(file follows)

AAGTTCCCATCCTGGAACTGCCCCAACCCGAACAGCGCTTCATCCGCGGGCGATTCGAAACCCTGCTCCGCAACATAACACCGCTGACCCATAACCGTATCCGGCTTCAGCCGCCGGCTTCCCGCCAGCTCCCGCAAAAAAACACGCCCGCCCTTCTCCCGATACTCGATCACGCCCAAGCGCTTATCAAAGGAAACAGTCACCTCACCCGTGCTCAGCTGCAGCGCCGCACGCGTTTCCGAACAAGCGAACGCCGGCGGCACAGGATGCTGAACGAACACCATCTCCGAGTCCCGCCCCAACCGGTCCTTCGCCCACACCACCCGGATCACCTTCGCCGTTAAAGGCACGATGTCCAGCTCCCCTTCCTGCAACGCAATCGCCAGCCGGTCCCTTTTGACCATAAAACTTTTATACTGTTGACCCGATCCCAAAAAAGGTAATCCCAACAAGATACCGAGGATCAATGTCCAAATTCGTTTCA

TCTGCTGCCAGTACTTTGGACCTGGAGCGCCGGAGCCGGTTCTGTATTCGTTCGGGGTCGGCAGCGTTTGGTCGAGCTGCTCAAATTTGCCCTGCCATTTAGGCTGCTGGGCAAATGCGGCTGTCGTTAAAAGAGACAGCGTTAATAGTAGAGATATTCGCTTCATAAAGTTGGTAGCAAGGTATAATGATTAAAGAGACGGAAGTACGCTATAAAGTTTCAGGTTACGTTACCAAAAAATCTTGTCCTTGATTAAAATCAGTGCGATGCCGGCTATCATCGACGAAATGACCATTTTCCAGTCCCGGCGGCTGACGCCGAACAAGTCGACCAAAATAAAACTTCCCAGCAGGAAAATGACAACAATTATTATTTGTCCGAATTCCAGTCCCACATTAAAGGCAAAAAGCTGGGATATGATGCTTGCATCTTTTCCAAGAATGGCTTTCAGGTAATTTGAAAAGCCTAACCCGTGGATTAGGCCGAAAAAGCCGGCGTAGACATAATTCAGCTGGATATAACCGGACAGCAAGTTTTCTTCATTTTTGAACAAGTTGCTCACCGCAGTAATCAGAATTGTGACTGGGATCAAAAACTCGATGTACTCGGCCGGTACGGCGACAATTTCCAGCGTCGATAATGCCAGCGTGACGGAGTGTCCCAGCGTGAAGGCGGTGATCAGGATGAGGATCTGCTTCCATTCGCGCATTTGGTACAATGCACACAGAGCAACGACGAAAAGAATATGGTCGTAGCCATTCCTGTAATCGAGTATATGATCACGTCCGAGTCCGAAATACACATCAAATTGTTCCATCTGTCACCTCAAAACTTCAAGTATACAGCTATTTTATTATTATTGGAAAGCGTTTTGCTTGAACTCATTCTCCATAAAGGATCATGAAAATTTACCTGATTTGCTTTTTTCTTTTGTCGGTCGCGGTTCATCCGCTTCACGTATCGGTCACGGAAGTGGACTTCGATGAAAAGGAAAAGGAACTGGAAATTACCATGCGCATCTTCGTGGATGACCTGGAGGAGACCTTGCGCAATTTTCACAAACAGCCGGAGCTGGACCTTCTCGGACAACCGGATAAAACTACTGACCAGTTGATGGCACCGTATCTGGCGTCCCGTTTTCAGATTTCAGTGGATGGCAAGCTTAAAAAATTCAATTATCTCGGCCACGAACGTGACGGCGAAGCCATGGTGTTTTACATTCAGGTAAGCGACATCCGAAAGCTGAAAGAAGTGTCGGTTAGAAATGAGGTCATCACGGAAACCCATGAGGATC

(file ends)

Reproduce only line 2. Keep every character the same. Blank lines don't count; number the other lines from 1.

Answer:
TCTGCTGCCAGTACTTTGGACCTGGAGCGCCGGAGCCGGTTCTGTATTCGTTCGGGGTCGGCAGCGTTTGGTCGAGCTGCTCAAATTTGCCCTGCCATTTAGGCTGCTGGGCAAATGCGGCTGTCGTTAAAAGAGACAGCGTTAATAGTAGAGATATTCGCTTCATAAAGTTGGTAGCAAGGTATAATGATTAAAGAGACGGAAGTACGCTATAAAGTTTCAGGTTACGTTACCAAAAAATCTTGTCCTTGATTAAAATCAGTGCGATGCCGGCTATCATCGACGAAATGACCATTTTCCAGTCCCGGCGGCTGACGCCGAACAAGTCGACCAAAATAAAACTTCCCAGCAGGAAAATGACAACAATTATTATTTGTCCGAATTCCAGTCCCACATTAAAGGCAAAAAGCTGGGATATGATGCTTGCATCTTTTCCAAGAATGGCTTTCAGGTAATTTGAAAAGCCTAACCCGTGGATTAGGCCGAAAAAGCCGGCGTAGACATAATTCAGCTGGATATAACCGGACAGCAAGTTTTCTTCATTTTTGAACAAGTTGCTCACCGCAGTAATCAGAATTGTGACTGGGATCAAAAACTCGATGTACTCGGCCGGTACGGCGACAATTTCCAGCGTCGATAATGCCAGCGTGACGGAGTGTCCCAGCGTGAAGGCGGTGATCAGGATGAGGATCTGCTTCCATTCGCGCATTTGGTACAATGCACACAGAGCAACGACGAAAAGAATATGGTCGTAGCCATTCCTGTAATCGAGTATATGATCACGTCCGAGTCCGAAATACACATCAAATTGTTCCATCTGTCACCTCAAAACTTCAAGTATACAGCTATTTTATTATTATTGGAAAGCGTTTTGCTTGAACTCATTCTCCATAAAGGATCATGAAAATTTACCTGATTTGCTTTTTTCTTTTGTCGGTCGCGGTTCATCCGCTTCACGTATCGGTCACGGAAGTGGACTTCGATGAAAAGGAAAAGGAACTGGAAATTACCATGCGCATCTTCGTGGATGACCTGGAGGAGACCTTGCGCAATTTTCACAAACAGCCGGAGCTGGACCTTCTCGGACAACCGGATAAAACTACTGACCAGTTGATGGCACCGTATCTGGCGTCCCGTTTTCAGATTTCAGTGGATGGCAAGCTTAAAAAATTCAATTATCTCGGCCACGAACGTGACGGCGAAGCCATGGTGTTTTACATTCAGGTAAGCGACATCCGAAAGCTGAAAGAAGTGTCGGTTAGAAATGAGGTCATCACGGAAACCCATGAGGATC